Or they might very well be you, much to the chagrin of the Jersey Shore's year-round residents.
Beach season is upon us, and thousands upon thousands will soon begin their annual migration to New Jersey's illustrious white sand beaches.
In many places, this will mean an explosion in population, in some cases several magnitudes above what exists from October to April. NJ Advance Media examined Census data to see which towns and counties see the biggest boost to their population during the summer months, with some caveats you can read about below.
County by county
To give you a sense of what we're talking about, here's a look at the four counties with ocean-front property and how they've changed in recent years.
Statewide, about a third of the population in shore communities is seasonal with Cape May leading the pack, at nearly 43 percent.
Starting from the top
Monmouth County is by far the most residential of New Jersey's shorefront. About 16.5 percent of the population in the towns we analyzed was seasonal. Still, popular destinations like Sea Girt and Spring Lake see more than 20 percent of their population arrive in the summer months.
It's all in the name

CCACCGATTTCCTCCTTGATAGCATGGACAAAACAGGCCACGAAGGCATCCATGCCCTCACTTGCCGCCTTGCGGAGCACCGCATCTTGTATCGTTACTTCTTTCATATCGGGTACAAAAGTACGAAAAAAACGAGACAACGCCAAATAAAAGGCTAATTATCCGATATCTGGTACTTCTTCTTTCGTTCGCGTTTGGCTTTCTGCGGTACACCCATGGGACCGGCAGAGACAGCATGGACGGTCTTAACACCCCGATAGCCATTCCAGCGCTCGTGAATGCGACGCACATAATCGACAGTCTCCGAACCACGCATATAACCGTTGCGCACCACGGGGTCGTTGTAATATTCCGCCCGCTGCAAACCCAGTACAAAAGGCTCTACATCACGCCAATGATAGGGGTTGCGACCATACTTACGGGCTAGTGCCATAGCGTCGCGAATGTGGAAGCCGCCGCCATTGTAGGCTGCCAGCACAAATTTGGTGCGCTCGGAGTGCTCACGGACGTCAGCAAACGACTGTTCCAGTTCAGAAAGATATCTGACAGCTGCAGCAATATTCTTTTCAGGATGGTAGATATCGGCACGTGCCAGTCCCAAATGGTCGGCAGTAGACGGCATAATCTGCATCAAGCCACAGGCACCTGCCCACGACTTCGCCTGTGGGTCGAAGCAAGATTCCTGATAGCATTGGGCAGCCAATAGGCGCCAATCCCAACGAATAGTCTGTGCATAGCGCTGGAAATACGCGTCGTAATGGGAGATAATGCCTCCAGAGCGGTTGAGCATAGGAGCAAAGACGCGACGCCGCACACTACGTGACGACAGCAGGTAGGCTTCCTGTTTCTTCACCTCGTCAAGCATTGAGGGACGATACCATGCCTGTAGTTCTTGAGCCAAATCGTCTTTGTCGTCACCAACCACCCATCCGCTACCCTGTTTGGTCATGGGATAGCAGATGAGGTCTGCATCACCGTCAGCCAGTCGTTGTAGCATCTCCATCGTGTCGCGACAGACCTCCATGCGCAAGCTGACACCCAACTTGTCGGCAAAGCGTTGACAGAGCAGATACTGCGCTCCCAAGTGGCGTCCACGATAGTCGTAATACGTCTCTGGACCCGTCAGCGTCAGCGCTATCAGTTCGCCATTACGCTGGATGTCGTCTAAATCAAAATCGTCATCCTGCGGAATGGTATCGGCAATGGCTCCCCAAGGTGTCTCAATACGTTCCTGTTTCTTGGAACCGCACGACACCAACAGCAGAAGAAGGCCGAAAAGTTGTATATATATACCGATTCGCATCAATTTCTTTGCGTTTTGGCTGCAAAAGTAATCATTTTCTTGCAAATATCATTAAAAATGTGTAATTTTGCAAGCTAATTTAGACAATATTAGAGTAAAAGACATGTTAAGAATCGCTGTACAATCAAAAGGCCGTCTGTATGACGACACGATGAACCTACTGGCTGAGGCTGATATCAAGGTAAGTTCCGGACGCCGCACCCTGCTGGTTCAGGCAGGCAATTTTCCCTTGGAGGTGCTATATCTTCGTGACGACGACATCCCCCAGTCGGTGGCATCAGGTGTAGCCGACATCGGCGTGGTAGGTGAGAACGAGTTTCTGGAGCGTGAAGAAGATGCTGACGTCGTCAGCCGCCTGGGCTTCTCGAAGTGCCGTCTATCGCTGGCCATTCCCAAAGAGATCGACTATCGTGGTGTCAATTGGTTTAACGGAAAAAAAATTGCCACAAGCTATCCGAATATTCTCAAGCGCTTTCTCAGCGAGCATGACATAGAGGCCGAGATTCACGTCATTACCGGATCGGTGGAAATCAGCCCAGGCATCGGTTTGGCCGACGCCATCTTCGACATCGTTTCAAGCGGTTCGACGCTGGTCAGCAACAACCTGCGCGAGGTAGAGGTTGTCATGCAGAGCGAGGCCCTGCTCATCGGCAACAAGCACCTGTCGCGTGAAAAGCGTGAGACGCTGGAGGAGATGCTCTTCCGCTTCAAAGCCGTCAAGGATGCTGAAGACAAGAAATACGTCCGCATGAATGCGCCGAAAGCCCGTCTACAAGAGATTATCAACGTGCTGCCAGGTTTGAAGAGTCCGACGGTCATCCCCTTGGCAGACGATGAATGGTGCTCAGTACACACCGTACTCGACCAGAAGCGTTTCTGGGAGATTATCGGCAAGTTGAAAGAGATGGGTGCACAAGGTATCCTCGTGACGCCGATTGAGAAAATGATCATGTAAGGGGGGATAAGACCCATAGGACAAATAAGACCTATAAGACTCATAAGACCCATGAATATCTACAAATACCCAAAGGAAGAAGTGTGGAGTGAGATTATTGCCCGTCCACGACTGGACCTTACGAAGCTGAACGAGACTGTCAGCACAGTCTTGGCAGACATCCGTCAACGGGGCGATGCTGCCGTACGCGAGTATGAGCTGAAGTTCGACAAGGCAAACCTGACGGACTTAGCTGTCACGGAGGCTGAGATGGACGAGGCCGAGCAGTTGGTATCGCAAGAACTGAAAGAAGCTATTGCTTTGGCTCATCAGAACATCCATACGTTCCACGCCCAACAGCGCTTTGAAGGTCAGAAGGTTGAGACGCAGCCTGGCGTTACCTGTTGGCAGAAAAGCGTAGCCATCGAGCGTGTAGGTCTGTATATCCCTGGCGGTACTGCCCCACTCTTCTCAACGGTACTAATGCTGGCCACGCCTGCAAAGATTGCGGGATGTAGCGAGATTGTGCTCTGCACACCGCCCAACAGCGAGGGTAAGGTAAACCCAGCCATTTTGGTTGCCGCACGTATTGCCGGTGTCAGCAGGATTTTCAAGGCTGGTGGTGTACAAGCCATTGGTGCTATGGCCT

Ocean County has seen the percent of its seasonal population tick up slightly in recent years, from 30 to 33 percent. But Ocean, which fittingly has the longest stretch of land abutting the Atlantic Ocean, has many towns that see their populations at least double if not triple during the summer.
Long Beach, for example, adds at least 7,000 people during beach season, which makes up more than 70 percent of its population during peak months.
The king of the beach migration
No county sees its population spike more during the summer than Cape May. Nearly 43 percent of its population is around for about half the year, up by about 4 percent since 2010.
Ocean City's population more than doubles and Avalon's population more than triples during the summer.
Around the casinos' glittering lights
Atlantic County is a bit different than the rest because so much of its draw is based around Atlantic City, and because of the hotel industry there (motels, hotels and campgrounds are not included in the data). Still, towns like Margate City and Brigantine add thousands of people to their population in the summer.
What this is and what it isn't (methodology)
To conduct this analysis, NJ Advance Media used Census data showing a town's permanent population and compared it to the year-round mean, or average, population. The latter gives us a look at how the population changes when rental homes and seasonal homes are occupied during the summer months.
It is not a complete picture. The Census data does not account for hotels, motels and campgrounds. With those included, the seasonal population at any point in the summer would almost certainly be higher. Also, the Census data is an estimate and not based on the actual count every decade, so actual figures may vary. There also weren't figures for every municipality available.
Keep reading for the top 10 Jersey Shore population boom towns in the summer: